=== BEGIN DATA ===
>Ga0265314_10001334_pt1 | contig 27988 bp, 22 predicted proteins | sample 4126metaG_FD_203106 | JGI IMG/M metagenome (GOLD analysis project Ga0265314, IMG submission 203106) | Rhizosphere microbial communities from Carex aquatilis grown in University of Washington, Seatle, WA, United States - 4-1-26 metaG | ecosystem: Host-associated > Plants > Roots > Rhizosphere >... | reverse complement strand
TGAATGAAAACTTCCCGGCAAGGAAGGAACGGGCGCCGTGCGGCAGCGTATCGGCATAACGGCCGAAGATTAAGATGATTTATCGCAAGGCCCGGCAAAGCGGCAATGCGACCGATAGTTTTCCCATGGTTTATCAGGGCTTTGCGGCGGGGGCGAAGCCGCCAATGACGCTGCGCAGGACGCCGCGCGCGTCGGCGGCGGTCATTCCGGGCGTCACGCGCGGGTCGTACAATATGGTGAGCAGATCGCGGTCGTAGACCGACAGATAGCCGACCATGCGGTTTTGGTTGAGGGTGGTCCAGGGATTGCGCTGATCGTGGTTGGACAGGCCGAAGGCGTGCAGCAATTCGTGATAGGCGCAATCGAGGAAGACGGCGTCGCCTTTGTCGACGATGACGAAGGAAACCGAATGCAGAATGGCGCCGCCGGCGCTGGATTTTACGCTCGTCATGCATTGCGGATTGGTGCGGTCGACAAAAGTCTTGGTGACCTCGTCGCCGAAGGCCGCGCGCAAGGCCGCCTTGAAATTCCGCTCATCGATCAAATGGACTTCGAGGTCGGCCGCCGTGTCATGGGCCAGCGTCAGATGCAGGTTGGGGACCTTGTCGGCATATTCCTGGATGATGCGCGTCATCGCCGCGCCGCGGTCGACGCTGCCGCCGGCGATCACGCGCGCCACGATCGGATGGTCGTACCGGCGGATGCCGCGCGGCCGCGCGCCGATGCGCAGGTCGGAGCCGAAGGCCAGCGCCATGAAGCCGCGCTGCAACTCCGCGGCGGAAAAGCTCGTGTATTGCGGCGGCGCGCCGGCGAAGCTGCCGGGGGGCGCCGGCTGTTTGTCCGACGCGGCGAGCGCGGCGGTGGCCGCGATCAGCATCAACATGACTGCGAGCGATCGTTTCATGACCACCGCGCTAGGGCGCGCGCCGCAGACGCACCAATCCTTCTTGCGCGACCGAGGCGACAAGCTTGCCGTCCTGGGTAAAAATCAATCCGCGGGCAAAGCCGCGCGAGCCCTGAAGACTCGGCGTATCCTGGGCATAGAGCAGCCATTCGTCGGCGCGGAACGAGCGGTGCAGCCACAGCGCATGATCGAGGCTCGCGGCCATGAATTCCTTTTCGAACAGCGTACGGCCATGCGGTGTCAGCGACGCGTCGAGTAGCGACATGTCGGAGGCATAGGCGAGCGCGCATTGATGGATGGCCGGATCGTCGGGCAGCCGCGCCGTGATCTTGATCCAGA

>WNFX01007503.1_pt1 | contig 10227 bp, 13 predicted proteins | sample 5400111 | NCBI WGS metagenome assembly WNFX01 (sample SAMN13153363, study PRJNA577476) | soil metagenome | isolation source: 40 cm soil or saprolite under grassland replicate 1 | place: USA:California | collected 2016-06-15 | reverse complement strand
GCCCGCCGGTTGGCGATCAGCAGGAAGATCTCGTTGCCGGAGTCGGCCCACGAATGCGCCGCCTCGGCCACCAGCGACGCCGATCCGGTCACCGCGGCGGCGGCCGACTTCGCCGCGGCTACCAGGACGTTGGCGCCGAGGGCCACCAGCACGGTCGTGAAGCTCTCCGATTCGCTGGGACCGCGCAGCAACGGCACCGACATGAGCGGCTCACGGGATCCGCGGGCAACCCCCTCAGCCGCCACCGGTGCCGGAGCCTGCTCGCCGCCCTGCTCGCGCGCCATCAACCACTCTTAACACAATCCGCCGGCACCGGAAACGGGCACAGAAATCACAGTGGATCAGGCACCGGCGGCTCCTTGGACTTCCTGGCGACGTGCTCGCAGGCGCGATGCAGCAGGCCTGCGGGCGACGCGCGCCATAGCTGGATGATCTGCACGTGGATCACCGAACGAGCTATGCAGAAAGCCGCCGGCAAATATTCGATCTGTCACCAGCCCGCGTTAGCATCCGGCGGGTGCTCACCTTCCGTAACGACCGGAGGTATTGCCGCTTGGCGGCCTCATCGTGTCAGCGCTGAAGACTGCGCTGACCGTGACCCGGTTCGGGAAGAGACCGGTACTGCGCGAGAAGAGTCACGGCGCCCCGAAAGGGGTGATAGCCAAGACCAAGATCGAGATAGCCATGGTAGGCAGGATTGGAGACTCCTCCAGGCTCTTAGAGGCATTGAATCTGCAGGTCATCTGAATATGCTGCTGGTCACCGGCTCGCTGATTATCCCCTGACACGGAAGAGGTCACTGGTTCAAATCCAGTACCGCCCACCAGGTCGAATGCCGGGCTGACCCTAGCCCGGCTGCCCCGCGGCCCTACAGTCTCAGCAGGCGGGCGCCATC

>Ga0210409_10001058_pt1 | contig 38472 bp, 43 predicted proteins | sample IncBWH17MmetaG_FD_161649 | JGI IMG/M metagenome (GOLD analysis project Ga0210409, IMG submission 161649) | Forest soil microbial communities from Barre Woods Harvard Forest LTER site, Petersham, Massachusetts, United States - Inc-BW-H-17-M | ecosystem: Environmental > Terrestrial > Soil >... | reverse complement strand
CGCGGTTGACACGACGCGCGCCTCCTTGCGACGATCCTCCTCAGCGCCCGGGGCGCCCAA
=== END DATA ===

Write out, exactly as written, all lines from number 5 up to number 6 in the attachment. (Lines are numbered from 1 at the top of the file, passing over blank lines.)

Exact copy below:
>Ga0210409_10001058_pt1 | contig 38472 bp, 43 predicted proteins | sample IncBWH17MmetaG_FD_161649 | JGI IMG/M metagenome (GOLD analysis project Ga0210409, IMG submission 161649) | Forest soil microbial communities from Barre Woods Harvard Forest LTER site, Petersham, Massachusetts, United States - Inc-BW-H-17-M | ecosystem: Environmental > Terrestrial > Soil >... | reverse complement strand
CGCGGTTGACACGACGCGCGCCTCCTTGCGACGATCCTCCTCAGCGCCCGGGGCGCCCAA